Presidents of the United States of America who did not do an inaugural speech
The following presidents never did an official inaugural speech, since they were vice-presidents who had to step in when the president was murdered, died or resigned and they never did a second term.
John Tyler :
Vice President John Tyler became President upon William Henry Harrison's death one month after his inauguration. U.S. Circuit Court Judge William Cranch administered the oath to Mr. Tyler at his residence in the Indian Queen Hotel on April 6, 1841.
Millard Fillmore :
Judge William Cranch administered the executive oath of office to Vice President Millard Fillmore on July 10, 1850 in the Hall of the House of Representatives. President Zachary Taylor had died the day before.
Andrew Johnson :
On April 15, 1865, after visiting the wounded and dying President Lincoln in a house across the street from Ford's Theatre, the Vice President returned to his rooms at Kirkwood House. A few hours later he received the Cabinet and Chief Justice Salmon Chase in his rooms to take the executive oath of office.
Chester A. Arthur :
On September 20, 1881, upon the death of President Garfield, Vice President Arthur received a group at his home in New York City to take the oath of office, administered by New York Supreme Court Judge John R. Brady. The next day he again took the oath of office, administered by Chief Justice Morrison Waite, in the Vice President's Office in the Capitol in Washington, D.C.
Gerald Ford :
The Minority Leader of the House of Representatives became Vice President upon the resignation of Spiro Agnew, under the process of the 25th Amendment to the Constitution. When President Nixon resigned on August 9, 1974, Vice President Ford took the executive oath of office, administered by Chief Justice Warren Burger, in the East Room of the White House.
Inaugural speechesFrom George Washington to George Bush, Presidents have used inaugural addresses to articulate their hopes and dreams for a nation. Collectively, these addresses chronicle the course of this country from its earliest days to the present.
Inaugural addresses have taken various tones, themes and forms. Some have been reflective and instructive, while others have sought to challenge and inspire. Washington's second inaugural address on March 4, 1793 required only 135 words and is the shortest ever given. The longest on record--8,495 words--was delivered in a snowstorm March 4, 1841 by William Henry Harrison.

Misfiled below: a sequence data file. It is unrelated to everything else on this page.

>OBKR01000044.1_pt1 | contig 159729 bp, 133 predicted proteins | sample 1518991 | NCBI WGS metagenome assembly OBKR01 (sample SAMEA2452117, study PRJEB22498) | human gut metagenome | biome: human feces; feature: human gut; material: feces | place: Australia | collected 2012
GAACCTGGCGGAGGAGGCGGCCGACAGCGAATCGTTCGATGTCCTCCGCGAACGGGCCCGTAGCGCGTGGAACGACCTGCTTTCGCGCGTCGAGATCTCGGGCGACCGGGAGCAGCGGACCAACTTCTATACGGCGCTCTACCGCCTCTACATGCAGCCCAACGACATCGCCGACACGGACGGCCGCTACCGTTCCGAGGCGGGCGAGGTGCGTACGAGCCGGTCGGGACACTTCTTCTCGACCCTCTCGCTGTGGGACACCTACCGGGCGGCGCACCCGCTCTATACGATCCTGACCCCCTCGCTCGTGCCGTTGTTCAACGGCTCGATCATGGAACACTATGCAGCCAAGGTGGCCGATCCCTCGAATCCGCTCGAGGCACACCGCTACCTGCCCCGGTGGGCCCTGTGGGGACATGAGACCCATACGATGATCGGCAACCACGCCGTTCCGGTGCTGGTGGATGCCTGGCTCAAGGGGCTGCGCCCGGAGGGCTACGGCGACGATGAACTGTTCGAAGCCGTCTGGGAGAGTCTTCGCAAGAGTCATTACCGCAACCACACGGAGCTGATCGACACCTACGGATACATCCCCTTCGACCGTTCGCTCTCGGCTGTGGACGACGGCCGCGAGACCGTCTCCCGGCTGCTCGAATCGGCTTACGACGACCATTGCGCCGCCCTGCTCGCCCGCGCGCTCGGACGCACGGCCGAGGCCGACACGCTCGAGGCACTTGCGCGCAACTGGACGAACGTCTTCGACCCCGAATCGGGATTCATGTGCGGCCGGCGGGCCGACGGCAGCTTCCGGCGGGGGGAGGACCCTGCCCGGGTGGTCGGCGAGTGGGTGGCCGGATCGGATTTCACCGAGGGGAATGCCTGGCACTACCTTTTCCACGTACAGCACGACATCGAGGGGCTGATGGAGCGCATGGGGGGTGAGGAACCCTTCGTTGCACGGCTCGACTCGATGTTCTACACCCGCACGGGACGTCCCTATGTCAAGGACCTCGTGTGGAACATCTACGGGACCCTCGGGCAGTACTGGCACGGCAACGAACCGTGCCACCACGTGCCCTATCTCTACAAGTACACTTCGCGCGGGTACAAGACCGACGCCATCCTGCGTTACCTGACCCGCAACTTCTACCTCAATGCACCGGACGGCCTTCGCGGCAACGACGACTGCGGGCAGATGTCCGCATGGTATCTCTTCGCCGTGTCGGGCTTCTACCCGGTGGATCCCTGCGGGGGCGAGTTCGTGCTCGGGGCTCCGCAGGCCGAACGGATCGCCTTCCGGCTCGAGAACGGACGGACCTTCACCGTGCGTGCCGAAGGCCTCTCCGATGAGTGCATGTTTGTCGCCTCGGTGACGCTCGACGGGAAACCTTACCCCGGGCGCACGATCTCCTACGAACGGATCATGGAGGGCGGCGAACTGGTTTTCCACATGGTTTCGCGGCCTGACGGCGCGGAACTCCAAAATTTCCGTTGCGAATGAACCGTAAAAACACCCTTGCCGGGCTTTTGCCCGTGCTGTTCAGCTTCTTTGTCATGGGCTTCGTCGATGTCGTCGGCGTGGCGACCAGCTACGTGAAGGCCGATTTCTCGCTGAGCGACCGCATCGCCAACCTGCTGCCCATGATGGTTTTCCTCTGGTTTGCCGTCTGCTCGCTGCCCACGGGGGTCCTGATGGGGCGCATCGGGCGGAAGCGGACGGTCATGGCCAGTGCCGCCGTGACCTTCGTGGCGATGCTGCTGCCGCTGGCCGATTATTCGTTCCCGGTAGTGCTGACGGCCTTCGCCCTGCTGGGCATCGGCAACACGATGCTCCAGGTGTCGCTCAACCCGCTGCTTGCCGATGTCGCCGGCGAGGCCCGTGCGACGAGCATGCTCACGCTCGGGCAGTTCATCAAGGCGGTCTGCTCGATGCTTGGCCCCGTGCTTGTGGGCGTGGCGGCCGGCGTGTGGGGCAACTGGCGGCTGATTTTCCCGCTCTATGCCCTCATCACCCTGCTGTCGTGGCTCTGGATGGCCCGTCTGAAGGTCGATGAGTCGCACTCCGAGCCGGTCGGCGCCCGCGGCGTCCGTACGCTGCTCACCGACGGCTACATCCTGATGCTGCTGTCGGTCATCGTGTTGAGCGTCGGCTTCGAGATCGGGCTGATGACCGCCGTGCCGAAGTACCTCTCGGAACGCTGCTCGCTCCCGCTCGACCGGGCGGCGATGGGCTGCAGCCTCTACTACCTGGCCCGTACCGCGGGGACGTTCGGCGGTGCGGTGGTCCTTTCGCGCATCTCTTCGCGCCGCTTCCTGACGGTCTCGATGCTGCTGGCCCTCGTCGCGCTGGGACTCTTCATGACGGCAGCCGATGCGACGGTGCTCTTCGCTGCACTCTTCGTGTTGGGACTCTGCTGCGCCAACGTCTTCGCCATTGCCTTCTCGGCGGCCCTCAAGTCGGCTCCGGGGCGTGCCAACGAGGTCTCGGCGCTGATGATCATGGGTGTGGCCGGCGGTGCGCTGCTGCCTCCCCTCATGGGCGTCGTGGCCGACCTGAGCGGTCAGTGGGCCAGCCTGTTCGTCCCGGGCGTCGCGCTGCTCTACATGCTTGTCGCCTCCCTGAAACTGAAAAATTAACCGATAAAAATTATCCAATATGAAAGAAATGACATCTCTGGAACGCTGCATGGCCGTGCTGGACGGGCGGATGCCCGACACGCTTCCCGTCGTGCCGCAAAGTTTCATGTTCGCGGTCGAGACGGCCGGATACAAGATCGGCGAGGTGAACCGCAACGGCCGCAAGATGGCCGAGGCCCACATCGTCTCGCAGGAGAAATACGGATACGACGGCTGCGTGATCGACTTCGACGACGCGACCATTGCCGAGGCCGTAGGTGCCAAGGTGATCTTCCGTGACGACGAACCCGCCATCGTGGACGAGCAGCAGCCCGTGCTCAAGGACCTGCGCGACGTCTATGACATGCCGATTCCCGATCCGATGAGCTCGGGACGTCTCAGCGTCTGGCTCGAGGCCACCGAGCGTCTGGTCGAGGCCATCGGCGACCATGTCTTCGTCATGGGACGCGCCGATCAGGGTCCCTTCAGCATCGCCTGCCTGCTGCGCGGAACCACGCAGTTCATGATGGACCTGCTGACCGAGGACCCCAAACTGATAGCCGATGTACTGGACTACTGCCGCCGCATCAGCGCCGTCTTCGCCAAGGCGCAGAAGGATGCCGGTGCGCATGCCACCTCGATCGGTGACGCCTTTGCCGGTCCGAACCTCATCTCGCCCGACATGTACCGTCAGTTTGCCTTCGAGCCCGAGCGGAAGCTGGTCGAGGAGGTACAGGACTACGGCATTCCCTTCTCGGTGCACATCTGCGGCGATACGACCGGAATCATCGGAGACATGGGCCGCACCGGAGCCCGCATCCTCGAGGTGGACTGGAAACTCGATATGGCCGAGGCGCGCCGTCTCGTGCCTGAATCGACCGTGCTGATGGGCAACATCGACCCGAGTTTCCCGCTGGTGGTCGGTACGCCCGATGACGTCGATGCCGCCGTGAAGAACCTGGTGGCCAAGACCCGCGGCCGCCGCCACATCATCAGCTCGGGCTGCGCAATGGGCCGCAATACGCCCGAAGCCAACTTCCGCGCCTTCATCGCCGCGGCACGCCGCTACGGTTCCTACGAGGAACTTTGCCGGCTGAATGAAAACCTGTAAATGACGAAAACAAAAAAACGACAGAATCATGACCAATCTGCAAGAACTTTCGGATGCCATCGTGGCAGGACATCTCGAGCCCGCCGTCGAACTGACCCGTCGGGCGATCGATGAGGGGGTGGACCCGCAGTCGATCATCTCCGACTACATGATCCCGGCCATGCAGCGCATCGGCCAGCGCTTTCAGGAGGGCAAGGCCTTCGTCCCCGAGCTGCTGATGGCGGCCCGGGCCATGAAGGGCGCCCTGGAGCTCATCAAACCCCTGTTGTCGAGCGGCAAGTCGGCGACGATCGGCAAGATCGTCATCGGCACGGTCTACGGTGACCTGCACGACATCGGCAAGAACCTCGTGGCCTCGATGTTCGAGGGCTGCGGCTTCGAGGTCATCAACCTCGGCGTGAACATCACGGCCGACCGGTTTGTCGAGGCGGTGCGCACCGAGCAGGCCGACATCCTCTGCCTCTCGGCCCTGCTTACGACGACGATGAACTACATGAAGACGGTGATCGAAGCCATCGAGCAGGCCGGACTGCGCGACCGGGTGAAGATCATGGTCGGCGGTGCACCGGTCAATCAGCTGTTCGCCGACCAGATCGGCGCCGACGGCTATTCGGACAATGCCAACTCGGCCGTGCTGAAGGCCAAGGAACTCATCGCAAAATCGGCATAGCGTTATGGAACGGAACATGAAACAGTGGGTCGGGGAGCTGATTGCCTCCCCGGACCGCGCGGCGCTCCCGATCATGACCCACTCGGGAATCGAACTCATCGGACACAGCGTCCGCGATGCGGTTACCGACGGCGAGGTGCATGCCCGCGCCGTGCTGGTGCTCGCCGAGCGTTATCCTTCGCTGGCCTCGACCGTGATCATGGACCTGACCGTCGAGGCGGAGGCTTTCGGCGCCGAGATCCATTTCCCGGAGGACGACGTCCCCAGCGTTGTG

Invoking a spirit of both history and patriotism, inaugural addresses have served to reaffirm the liberties and freedoms that mark our remarkable system of government. Many memorable and inspiring passages have originated from these addresses. Among the best known are Washington's pledge in 1789 to protect the new nation's "liberties and freedoms" under "a government instituted by themselves," Abraham Lincoln's plea to a nation divided by Civil War to heal "with malice toward none, with charity toward all," Franklin D. Roosevelt's declaration "that the only thing we have to fear is fear itself," and John F. Kennedy's exhortation to "ask not what your country can do for you--ask what you can do for your country."
This collection is being published in commemoration of the Bicentennial Presidential Inauguration that was observed on January 20, 1989. Dedicated to the institution of the Presidency and the democratic process that represents the peaceful and orderly transfer of power according to the will of the people, it is our hope that this volume will serve as an important and valuable reference for historians, scholars and the American people.
- WENDELL H. FORD, Chairman
- Senate Committee on Rules and Administration Joint Congressional Committee on Inaugural Ceremonies for the Bicentennial Presidential Inaugural, 1789-1989
EXECUTIVE OATH OF OFFICE"I do solemnly swear (or affirm) that I will faithfully execute the Office of President of the United States, and will to the best of my ability, preserve, protect and defend the Constitution of the United States."
United States Constitution, Article II, Section 1, Clause 8